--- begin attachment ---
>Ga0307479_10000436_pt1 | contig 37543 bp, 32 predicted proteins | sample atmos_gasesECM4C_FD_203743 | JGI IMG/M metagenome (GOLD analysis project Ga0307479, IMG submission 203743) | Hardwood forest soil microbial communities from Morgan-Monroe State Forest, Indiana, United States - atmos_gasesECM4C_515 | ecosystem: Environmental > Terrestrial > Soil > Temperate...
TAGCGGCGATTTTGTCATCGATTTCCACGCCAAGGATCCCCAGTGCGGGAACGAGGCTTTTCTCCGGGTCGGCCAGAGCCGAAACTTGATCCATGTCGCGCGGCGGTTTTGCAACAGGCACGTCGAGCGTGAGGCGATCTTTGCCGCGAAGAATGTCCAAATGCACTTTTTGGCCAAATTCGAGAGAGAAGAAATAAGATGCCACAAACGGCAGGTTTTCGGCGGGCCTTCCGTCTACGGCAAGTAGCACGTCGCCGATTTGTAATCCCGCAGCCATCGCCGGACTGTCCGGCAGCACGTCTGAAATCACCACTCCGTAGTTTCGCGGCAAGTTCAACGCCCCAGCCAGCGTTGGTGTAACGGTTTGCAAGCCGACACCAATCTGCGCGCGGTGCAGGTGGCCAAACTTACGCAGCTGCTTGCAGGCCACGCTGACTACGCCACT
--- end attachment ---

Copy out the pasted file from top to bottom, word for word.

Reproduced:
>Ga0307479_10000436_pt1 | contig 37543 bp, 32 predicted proteins | sample atmos_gasesECM4C_FD_203743 | JGI IMG/M metagenome (GOLD analysis project Ga0307479, IMG submission 203743) | Hardwood forest soil microbial communities from Morgan-Monroe State Forest, Indiana, United States - atmos_gasesECM4C_515 | ecosystem: Environmental > Terrestrial > Soil > Temperate...
TAGCGGCGATTTTGTCATCGATTTCCACGCCAAGGATCCCCAGTGCGGGAACGAGGCTTTTCTCCGGGTCGGCCAGAGCCGAAACTTGATCCATGTCGCGCGGCGGTTTTGCAACAGGCACGTCGAGCGTGAGGCGATCTTTGCCGCGAAGAATGTCCAAATGCACTTTTTGGCCAAATTCGAGAGAGAAGAAATAAGATGCCACAAACGGCAGGTTTTCGGCGGGCCTTCCGTCTACGGCAAGTAGCACGTCGCCGATTTGTAATCCCGCAGCCATCGCCGGACTGTCCGGCAGCACGTCTGAAATCACCACTCCGTAGTTTCGCGGCAAGTTCAACGCCCCAGCCAGCGTTGGTGTAACGGTTTGCAAGCCGACACCAATCTGCGCGCGGTGCAGGTGGCCAAACTTACGCAGCTGCTTGCAGGCCACGCTGACTACGCCACT